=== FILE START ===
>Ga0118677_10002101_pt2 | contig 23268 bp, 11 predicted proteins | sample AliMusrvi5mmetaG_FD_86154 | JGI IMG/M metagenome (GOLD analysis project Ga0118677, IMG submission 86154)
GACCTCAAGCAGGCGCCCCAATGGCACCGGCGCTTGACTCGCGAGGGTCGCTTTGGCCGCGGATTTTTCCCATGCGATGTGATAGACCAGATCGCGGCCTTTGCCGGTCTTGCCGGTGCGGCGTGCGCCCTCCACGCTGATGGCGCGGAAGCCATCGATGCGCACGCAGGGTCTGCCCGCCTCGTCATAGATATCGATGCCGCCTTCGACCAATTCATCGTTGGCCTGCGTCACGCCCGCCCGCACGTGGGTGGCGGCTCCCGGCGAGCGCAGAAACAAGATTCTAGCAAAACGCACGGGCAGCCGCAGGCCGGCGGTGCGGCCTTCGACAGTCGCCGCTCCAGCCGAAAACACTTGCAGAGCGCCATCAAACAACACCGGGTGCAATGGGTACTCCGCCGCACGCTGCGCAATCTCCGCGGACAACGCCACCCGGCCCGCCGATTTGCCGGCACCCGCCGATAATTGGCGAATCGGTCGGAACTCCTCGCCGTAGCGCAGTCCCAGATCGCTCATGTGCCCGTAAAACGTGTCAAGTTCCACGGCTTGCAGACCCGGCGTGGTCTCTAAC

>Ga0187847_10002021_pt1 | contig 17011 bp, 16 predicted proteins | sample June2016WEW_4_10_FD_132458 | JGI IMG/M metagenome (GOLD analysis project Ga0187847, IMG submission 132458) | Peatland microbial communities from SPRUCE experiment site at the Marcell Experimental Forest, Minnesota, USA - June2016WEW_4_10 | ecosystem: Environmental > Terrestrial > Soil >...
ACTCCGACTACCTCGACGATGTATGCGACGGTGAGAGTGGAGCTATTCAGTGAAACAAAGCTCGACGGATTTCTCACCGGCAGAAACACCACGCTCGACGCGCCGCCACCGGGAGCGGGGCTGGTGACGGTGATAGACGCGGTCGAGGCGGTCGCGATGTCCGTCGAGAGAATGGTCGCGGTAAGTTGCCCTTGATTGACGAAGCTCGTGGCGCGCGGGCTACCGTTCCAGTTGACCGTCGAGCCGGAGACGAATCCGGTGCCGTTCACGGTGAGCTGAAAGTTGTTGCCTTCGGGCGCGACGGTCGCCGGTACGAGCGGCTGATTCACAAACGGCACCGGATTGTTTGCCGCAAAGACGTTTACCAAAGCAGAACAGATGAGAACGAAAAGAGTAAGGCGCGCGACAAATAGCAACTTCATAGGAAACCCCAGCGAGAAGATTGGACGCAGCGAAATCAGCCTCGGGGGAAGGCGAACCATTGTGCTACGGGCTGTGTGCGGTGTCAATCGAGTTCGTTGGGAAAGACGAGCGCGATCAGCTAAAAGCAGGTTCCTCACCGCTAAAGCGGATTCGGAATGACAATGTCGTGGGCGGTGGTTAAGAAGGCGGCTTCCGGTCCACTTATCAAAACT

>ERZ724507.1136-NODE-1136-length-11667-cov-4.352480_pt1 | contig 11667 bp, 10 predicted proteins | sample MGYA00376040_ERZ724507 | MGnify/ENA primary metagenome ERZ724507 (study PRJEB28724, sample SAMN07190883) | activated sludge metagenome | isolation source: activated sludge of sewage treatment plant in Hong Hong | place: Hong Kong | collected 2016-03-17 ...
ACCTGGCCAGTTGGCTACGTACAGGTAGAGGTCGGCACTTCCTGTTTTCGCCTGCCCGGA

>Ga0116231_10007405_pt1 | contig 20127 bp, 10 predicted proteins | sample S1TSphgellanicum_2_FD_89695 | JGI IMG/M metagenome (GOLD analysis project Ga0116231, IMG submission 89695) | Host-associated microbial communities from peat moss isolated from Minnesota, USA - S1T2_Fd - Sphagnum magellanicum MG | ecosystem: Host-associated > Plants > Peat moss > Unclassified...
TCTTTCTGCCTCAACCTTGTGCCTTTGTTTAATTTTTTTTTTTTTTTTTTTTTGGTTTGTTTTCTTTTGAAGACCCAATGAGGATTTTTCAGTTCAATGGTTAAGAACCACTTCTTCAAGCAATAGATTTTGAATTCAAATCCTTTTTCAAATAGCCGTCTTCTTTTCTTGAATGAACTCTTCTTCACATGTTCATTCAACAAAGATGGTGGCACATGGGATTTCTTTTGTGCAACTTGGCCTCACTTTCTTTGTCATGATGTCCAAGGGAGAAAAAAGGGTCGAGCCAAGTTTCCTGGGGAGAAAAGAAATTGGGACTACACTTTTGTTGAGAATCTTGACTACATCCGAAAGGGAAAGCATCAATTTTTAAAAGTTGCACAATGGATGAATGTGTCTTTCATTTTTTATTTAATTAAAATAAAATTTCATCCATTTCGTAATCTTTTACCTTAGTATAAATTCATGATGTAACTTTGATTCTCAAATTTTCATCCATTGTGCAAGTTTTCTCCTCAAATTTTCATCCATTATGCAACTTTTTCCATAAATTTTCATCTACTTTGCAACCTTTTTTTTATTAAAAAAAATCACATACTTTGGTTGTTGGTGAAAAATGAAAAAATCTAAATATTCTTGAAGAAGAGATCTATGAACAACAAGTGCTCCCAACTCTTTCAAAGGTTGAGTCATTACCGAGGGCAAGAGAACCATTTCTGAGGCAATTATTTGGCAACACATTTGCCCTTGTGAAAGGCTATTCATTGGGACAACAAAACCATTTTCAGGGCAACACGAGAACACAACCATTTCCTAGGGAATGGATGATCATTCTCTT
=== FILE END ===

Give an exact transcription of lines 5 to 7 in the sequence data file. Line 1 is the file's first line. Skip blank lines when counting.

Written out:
>ERZ724507.1136-NODE-1136-length-11667-cov-4.352480_pt1 | contig 11667 bp, 10 predicted proteins | sample MGYA00376040_ERZ724507 | MGnify/ENA primary metagenome ERZ724507 (study PRJEB28724, sample SAMN07190883) | activated sludge metagenome | isolation source: activated sludge of sewage treatment plant in Hong Hong | place: Hong Kong | collected 2016-03-17 ...
ACCTGGCCAGTTGGCTACGTACAGGTAGAGGTCGGCACTTCCTGTTTTCGCCTGCCCGGA

>Ga0116231_10007405_pt1 | contig 20127 bp, 10 predicted proteins | sample S1TSphgellanicum_2_FD_89695 | JGI IMG/M metagenome (GOLD analysis project Ga0116231, IMG submission 89695) | Host-associated microbial communities from peat moss isolated from Minnesota, USA - S1T2_Fd - Sphagnum magellanicum MG | ecosystem: Host-associated > Plants > Peat moss > Unclassified...